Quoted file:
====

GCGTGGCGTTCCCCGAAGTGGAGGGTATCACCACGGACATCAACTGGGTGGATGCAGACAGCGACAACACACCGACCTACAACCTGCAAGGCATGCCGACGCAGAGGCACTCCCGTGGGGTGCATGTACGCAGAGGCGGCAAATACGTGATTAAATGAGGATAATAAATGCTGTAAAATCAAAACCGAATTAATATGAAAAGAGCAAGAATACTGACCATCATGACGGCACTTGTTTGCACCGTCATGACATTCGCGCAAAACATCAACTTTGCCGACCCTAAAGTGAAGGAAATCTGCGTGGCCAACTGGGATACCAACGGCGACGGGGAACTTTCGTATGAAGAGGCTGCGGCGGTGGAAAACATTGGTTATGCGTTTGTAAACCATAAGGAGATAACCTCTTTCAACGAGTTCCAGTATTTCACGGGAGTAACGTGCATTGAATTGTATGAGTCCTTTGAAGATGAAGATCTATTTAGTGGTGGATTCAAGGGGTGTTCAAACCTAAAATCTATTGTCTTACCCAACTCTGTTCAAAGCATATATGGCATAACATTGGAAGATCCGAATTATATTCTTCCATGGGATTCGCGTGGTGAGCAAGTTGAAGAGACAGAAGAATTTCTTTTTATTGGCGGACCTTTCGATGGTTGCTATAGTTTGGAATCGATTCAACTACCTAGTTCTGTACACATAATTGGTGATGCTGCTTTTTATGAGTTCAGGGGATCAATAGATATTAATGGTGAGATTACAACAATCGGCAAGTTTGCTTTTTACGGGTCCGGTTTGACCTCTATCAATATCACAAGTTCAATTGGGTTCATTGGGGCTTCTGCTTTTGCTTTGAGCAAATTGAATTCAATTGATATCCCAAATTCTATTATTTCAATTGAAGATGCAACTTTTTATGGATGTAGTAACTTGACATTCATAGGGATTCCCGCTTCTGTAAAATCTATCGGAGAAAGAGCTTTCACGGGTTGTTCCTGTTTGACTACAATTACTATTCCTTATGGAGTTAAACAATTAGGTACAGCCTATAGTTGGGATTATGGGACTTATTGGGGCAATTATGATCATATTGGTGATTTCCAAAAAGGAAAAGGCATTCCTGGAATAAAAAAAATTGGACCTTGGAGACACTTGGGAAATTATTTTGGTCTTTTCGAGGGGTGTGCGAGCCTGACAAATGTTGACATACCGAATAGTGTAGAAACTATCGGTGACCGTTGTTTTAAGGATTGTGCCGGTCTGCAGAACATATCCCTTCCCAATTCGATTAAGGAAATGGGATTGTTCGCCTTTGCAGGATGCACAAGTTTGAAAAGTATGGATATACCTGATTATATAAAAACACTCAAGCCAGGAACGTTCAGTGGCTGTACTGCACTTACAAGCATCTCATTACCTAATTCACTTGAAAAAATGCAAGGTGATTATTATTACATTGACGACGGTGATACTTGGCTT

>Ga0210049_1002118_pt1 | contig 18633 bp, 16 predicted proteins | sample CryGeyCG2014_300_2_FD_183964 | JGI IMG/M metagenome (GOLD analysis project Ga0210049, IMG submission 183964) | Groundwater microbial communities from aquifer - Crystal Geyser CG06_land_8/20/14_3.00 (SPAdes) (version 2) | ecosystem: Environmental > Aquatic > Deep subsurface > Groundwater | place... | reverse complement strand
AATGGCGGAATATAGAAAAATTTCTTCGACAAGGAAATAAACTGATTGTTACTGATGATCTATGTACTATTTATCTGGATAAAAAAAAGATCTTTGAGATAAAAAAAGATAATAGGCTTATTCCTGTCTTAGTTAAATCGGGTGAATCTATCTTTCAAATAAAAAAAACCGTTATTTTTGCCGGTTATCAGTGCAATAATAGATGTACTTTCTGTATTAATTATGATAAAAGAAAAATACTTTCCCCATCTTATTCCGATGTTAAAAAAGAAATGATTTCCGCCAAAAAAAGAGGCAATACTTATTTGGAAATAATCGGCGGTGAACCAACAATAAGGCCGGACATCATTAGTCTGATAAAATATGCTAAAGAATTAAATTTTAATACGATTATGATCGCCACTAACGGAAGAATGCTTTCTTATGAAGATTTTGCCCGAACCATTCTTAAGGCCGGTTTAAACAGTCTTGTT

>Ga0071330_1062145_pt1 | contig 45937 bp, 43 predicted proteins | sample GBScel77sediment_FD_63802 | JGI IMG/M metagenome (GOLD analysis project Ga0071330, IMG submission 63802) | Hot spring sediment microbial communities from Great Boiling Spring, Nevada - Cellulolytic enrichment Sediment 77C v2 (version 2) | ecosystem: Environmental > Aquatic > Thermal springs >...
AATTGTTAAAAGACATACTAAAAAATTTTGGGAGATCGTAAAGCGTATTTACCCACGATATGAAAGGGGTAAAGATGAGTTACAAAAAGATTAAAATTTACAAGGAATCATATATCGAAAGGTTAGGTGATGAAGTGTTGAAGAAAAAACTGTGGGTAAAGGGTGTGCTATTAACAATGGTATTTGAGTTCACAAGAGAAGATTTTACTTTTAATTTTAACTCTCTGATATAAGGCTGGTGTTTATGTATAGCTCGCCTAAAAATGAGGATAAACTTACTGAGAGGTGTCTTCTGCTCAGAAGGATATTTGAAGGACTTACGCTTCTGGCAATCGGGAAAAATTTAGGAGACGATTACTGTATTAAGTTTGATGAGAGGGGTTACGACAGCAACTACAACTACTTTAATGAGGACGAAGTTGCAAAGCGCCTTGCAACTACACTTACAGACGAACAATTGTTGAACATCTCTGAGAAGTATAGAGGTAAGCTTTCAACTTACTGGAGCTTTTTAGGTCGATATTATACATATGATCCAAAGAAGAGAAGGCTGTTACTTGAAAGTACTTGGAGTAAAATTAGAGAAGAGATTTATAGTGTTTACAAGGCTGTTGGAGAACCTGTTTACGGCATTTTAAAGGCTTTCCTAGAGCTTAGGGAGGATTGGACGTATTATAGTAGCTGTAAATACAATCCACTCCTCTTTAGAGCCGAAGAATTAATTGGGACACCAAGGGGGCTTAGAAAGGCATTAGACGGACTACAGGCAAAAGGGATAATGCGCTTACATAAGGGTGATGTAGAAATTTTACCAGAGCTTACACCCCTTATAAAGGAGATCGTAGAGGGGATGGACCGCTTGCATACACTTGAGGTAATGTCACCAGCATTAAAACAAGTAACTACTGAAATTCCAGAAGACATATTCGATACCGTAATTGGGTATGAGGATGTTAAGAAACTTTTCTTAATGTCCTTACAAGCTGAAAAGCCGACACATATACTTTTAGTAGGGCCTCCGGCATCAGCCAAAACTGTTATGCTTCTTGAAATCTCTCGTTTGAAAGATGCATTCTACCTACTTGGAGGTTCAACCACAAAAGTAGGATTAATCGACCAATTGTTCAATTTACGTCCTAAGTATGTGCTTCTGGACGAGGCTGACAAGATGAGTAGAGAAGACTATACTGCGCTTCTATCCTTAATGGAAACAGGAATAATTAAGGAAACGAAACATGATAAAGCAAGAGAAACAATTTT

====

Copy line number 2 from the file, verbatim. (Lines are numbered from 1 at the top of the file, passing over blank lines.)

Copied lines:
>Ga0210049_1002118_pt1 | contig 18633 bp, 16 predicted proteins | sample CryGeyCG2014_300_2_FD_183964 | JGI IMG/M metagenome (GOLD analysis project Ga0210049, IMG submission 183964) | Groundwater microbial communities from aquifer - Crystal Geyser CG06_land_8/20/14_3.00 (SPAdes) (version 2) | ecosystem: Environmental > Aquatic > Deep subsurface > Groundwater | place... | reverse complement strand